Elon Musk is to step down as chairman of Tesla after settling a fraud lawsuit with US regulators over tweets he made about taking the firm private.
The billionaire boss of the electric car-making firm has also agreed to pay a $20m (£15m) fine from the US securities and exchange commission (SEC), staving off a legal threat which could have forced him out of the company entirely.
Tesla will also pay a $20m fine to the SEC.
While Musk will stay on as chief executive of Tesla, he has agreed to leave his role as chair for at least three years.
The news, which emerged late last night, comes several days after the SEC filed charges against Musk, accusing the maverick engineer of making false and misleading statements through his Twitter account.
In August Musk tweeted that he was mulling the possibility of taking Tesla back into private ownership, saying that he had "funding secured" and was close to a $70bn buyout which would value Tesla at $420 per share.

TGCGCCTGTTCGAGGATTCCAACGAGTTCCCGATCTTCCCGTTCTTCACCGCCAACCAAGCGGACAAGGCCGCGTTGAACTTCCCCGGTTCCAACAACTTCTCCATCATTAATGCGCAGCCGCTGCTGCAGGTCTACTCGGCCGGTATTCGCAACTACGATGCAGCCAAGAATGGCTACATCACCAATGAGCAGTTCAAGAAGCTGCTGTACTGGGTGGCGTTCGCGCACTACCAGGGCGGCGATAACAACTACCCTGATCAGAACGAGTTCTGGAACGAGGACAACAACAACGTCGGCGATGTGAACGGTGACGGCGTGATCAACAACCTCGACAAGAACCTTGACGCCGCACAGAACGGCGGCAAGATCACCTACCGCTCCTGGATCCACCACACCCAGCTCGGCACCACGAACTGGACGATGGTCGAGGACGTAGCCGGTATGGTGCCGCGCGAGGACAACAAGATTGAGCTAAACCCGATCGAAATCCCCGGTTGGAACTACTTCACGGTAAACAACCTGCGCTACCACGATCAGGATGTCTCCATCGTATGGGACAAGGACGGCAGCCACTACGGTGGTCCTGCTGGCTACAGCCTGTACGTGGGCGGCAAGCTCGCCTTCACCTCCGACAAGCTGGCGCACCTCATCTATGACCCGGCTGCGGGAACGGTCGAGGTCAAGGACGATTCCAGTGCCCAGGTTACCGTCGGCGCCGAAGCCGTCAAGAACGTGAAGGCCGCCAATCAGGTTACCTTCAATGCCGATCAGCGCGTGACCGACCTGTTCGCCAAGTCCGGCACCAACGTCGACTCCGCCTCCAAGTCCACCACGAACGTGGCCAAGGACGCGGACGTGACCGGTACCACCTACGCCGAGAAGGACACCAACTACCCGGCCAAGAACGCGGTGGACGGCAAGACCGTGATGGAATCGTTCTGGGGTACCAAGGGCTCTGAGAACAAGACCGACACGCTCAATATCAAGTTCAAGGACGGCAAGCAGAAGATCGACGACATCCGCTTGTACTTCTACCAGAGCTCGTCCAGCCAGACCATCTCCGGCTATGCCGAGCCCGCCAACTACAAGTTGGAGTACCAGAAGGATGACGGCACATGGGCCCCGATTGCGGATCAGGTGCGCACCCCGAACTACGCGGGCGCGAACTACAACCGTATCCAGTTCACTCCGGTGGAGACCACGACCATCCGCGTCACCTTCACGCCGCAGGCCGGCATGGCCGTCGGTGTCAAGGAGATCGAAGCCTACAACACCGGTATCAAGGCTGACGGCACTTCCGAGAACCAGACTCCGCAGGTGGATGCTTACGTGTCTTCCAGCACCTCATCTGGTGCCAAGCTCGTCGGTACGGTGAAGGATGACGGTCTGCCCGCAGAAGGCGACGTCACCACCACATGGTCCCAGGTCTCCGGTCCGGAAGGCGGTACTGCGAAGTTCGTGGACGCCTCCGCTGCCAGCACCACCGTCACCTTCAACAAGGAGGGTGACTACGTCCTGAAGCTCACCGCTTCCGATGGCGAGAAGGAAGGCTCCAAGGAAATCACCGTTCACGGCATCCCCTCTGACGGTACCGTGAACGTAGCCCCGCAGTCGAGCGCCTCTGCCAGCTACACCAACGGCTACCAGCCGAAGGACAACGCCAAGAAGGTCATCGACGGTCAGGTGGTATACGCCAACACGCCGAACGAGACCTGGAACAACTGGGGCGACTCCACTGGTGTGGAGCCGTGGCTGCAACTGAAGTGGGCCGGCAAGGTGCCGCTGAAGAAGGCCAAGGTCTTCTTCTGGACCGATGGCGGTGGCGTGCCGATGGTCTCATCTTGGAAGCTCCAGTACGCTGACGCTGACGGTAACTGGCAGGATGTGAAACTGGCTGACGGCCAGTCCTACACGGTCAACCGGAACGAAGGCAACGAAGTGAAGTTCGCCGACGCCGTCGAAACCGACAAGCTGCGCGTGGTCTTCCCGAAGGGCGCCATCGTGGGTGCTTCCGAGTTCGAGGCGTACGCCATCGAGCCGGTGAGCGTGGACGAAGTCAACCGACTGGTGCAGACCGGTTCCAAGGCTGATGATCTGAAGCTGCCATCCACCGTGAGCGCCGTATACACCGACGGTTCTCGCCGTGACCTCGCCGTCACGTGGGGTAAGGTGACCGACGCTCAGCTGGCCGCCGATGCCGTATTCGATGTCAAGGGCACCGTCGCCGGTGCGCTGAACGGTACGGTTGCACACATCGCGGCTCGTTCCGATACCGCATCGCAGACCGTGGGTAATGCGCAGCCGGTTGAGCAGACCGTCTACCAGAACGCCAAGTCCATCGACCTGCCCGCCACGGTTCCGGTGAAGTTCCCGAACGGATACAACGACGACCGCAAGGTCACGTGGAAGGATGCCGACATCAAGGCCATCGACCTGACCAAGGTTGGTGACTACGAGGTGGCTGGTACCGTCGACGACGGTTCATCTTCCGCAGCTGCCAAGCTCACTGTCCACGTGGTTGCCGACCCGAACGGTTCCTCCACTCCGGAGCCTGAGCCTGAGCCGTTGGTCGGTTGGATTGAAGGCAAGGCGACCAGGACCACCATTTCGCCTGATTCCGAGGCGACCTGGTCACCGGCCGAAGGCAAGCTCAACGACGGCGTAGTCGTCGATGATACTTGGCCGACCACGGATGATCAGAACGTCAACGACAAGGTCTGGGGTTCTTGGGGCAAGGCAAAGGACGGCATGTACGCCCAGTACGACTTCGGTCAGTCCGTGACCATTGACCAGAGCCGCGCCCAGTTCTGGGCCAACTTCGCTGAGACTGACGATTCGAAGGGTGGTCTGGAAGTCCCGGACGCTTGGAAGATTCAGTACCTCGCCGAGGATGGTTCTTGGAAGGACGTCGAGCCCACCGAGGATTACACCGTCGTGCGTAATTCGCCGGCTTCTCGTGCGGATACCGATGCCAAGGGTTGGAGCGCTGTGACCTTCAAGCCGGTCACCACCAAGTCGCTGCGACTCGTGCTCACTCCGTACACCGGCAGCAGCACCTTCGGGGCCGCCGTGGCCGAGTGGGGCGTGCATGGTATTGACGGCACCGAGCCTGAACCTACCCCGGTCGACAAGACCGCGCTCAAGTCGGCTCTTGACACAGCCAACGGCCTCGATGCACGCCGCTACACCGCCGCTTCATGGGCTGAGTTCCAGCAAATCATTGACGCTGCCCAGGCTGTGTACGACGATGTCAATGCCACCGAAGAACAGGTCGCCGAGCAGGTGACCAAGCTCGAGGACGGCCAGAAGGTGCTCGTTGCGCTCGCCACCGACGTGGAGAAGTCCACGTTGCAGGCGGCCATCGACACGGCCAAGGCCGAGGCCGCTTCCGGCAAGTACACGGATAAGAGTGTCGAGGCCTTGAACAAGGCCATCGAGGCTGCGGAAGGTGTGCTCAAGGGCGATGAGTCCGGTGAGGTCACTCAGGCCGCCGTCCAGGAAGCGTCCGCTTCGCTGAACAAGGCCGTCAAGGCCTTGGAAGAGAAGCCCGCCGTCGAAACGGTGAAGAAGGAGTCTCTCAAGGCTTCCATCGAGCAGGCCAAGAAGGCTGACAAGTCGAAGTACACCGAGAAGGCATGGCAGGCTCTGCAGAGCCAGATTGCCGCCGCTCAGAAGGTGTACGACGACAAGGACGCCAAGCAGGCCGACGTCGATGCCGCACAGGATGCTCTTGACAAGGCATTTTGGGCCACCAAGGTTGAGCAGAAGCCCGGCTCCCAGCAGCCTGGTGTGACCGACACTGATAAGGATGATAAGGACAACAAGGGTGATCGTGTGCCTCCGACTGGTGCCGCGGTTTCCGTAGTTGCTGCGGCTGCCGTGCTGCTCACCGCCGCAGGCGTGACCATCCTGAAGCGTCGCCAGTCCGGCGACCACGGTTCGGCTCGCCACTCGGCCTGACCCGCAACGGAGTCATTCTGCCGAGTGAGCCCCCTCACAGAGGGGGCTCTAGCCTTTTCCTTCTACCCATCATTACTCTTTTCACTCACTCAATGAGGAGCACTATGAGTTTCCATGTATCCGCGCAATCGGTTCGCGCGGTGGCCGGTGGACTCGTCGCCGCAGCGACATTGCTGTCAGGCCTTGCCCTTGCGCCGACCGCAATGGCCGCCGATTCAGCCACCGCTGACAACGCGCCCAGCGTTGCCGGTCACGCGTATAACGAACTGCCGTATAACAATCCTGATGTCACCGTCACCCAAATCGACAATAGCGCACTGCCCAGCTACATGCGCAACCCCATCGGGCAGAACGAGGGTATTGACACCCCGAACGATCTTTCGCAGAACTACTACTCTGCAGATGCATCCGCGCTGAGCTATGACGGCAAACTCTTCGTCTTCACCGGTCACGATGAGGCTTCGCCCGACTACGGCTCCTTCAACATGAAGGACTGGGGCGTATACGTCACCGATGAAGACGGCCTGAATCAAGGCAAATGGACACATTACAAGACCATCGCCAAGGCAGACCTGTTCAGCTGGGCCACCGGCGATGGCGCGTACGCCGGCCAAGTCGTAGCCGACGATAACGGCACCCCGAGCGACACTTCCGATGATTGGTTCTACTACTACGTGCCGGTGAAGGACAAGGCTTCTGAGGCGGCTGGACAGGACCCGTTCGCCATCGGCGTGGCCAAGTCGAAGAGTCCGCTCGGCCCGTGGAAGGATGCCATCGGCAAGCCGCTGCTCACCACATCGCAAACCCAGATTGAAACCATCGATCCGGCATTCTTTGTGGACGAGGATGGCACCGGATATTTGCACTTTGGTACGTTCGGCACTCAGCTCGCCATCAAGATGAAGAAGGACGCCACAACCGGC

Am considering taking Tesla private at $420. Funding secured.
— Elon Musk (@elonmusk) August 7, 2018
Shares in the company briefly rose after his announcement, but later fell again. Amid the growing pressure on Musk towards the end of last week, Tesla’s share price had plunged 14 per cent by Friday.
SEC chairman Jay Clayton said the agreement was in the best interest of markets and investors, including Tesla shareholders.
"This matter reaffirms an important principle embodied in our disclosure-based federal securities laws…Specifically, when companies and corporate insiders make statements, they must act responsibly, including endeavouring to ensure the statements are not false or misleading and do not omit information a reasonable investor would consider important in making an investment decision," said Clayton.
Musk’s swift rise to prominence has largely been dominated by investors buying into Musk’s ambitious promises of electric car production targets.
However, shareholders have wobbled in the last few months amid a series of controversial actions from Musk, including his decision to smoke weed on a podcast and make seemingly unsubstantiated claims about a British cave diver being a “pedophile”.